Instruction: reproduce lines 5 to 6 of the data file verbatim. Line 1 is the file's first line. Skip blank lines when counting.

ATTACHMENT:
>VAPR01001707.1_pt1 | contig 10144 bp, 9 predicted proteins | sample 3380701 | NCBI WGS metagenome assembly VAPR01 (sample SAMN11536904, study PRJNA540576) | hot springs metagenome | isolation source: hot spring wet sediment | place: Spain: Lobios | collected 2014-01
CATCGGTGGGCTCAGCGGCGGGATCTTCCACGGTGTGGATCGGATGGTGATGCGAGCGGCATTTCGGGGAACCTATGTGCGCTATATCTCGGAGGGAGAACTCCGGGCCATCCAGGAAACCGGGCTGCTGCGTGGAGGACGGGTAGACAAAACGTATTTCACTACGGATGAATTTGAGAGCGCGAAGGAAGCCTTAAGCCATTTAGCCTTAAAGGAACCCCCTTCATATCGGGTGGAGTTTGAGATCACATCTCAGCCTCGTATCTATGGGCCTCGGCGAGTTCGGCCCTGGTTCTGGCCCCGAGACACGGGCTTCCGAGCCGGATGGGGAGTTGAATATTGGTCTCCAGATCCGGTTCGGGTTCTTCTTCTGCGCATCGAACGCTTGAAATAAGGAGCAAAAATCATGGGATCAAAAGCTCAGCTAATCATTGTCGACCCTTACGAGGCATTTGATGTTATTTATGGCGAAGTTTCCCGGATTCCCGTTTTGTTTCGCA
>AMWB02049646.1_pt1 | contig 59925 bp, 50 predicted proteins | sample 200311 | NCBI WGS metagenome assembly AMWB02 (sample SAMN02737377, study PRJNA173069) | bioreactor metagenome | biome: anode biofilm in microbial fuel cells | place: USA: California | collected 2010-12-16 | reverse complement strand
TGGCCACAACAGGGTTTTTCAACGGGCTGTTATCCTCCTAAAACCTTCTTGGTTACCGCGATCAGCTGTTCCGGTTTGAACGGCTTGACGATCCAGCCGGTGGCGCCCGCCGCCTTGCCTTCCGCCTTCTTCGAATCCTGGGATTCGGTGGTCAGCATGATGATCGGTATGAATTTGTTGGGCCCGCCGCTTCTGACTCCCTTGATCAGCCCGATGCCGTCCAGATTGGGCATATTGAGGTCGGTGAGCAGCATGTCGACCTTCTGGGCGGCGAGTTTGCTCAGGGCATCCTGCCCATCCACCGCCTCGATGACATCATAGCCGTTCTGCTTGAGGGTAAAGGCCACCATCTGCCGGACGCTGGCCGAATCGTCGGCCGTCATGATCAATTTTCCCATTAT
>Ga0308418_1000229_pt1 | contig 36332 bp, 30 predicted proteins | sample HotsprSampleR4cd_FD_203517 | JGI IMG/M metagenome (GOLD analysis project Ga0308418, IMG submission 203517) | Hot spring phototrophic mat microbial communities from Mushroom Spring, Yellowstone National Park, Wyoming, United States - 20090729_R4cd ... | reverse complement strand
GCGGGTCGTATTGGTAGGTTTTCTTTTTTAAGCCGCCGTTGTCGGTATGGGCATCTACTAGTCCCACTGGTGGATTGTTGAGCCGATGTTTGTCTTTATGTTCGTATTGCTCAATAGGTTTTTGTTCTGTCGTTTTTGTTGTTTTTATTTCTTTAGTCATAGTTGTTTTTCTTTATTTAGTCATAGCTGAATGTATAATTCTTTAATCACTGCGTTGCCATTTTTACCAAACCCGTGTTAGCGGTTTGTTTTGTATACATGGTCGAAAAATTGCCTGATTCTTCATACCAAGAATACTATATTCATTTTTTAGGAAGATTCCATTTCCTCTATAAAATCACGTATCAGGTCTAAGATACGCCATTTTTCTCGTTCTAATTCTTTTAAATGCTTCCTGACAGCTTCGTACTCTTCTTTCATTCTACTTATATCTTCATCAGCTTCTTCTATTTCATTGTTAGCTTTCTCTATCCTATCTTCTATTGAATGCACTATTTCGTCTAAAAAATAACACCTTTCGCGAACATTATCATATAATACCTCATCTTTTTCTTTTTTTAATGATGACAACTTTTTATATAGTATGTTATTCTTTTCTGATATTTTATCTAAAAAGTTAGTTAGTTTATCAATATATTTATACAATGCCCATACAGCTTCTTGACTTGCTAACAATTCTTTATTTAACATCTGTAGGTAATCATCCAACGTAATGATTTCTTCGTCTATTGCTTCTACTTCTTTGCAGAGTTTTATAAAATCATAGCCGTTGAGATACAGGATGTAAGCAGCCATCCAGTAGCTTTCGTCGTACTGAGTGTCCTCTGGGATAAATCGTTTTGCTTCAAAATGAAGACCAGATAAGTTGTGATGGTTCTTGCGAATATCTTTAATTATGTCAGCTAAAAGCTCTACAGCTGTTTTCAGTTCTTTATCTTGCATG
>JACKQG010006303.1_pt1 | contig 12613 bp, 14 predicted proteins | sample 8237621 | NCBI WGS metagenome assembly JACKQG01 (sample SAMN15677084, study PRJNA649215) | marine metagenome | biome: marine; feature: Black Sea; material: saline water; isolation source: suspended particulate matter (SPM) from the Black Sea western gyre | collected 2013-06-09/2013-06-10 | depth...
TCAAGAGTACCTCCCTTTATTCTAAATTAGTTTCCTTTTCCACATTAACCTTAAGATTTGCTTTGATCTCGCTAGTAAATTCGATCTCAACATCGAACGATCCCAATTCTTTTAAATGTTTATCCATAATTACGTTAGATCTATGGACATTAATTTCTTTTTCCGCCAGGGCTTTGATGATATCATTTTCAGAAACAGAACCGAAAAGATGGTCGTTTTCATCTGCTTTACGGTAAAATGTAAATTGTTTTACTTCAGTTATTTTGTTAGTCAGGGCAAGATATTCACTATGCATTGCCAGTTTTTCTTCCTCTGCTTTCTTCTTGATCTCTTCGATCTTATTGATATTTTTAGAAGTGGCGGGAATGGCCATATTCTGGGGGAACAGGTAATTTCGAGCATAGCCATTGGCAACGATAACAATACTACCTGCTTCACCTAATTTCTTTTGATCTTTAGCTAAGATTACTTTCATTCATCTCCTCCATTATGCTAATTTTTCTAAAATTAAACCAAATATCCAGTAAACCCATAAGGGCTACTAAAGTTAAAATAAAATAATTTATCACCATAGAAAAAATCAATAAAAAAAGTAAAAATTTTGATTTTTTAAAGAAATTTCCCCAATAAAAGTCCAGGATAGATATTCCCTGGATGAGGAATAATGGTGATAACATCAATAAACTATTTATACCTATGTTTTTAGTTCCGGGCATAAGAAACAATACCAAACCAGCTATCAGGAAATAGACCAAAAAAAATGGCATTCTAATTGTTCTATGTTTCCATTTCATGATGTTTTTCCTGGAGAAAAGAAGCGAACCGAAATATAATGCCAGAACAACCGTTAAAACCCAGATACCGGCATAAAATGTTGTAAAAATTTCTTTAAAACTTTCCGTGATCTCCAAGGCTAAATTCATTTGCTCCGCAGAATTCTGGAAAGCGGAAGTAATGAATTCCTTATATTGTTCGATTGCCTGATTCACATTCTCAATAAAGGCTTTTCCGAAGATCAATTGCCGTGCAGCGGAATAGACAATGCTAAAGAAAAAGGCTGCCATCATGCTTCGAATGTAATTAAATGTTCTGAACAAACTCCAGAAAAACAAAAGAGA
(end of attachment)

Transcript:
>Ga0308418_1000229_pt1 | contig 36332 bp, 30 predicted proteins | sample HotsprSampleR4cd_FD_203517 | JGI IMG/M metagenome (GOLD analysis project Ga0308418, IMG submission 203517) | Hot spring phototrophic mat microbial communities from Mushroom Spring, Yellowstone National Park, Wyoming, United States - 20090729_R4cd ... | reverse complement strand
GCGGGTCGTATTGGTAGGTTTTCTTTTTTAAGCCGCCGTTGTCGGTATGGGCATCTACTAGTCCCACTGGTGGATTGTTGAGCCGATGTTTGTCTTTATGTTCGTATTGCTCAATAGGTTTTTGTTCTGTCGTTTTTGTTGTTTTTATTTCTTTAGTCATAGTTGTTTTTCTTTATTTAGTCATAGCTGAATGTATAATTCTTTAATCACTGCGTTGCCATTTTTACCAAACCCGTGTTAGCGGTTTGTTTTGTATACATGGTCGAAAAATTGCCTGATTCTTCATACCAAGAATACTATATTCATTTTTTAGGAAGATTCCATTTCCTCTATAAAATCACGTATCAGGTCTAAGATACGCCATTTTTCTCGTTCTAATTCTTTTAAATGCTTCCTGACAGCTTCGTACTCTTCTTTCATTCTACTTATATCTTCATCAGCTTCTTCTATTTCATTGTTAGCTTTCTCTATCCTATCTTCTATTGAATGCACTATTTCGTCTAAAAAATAACACCTTTCGCGAACATTATCATATAATACCTCATCTTTTTCTTTTTTTAATGATGACAACTTTTTATATAGTATGTTATTCTTTTCTGATATTTTATCTAAAAAGTTAGTTAGTTTATCAATATATTTATACAATGCCCATACAGCTTCTTGACTTGCTAACAATTCTTTATTTAACATCTGTAGGTAATCATCCAACGTAATGATTTCTTCGTCTATTGCTTCTACTTCTTTGCAGAGTTTTATAAAATCATAGCCGTTGAGATACAGGATGTAAGCAGCCATCCAGTAGCTTTCGTCGTACTGAGTGTCCTCTGGGATAAATCGTTTTGCTTCAAAATGAAGACCAGATAAGTTGTGATGGTTCTTGCGAATATCTTTAATTATGTCAGCTAAAAGCTCTACAGCTGTTTTCAGTTCTTTATCTTGCATG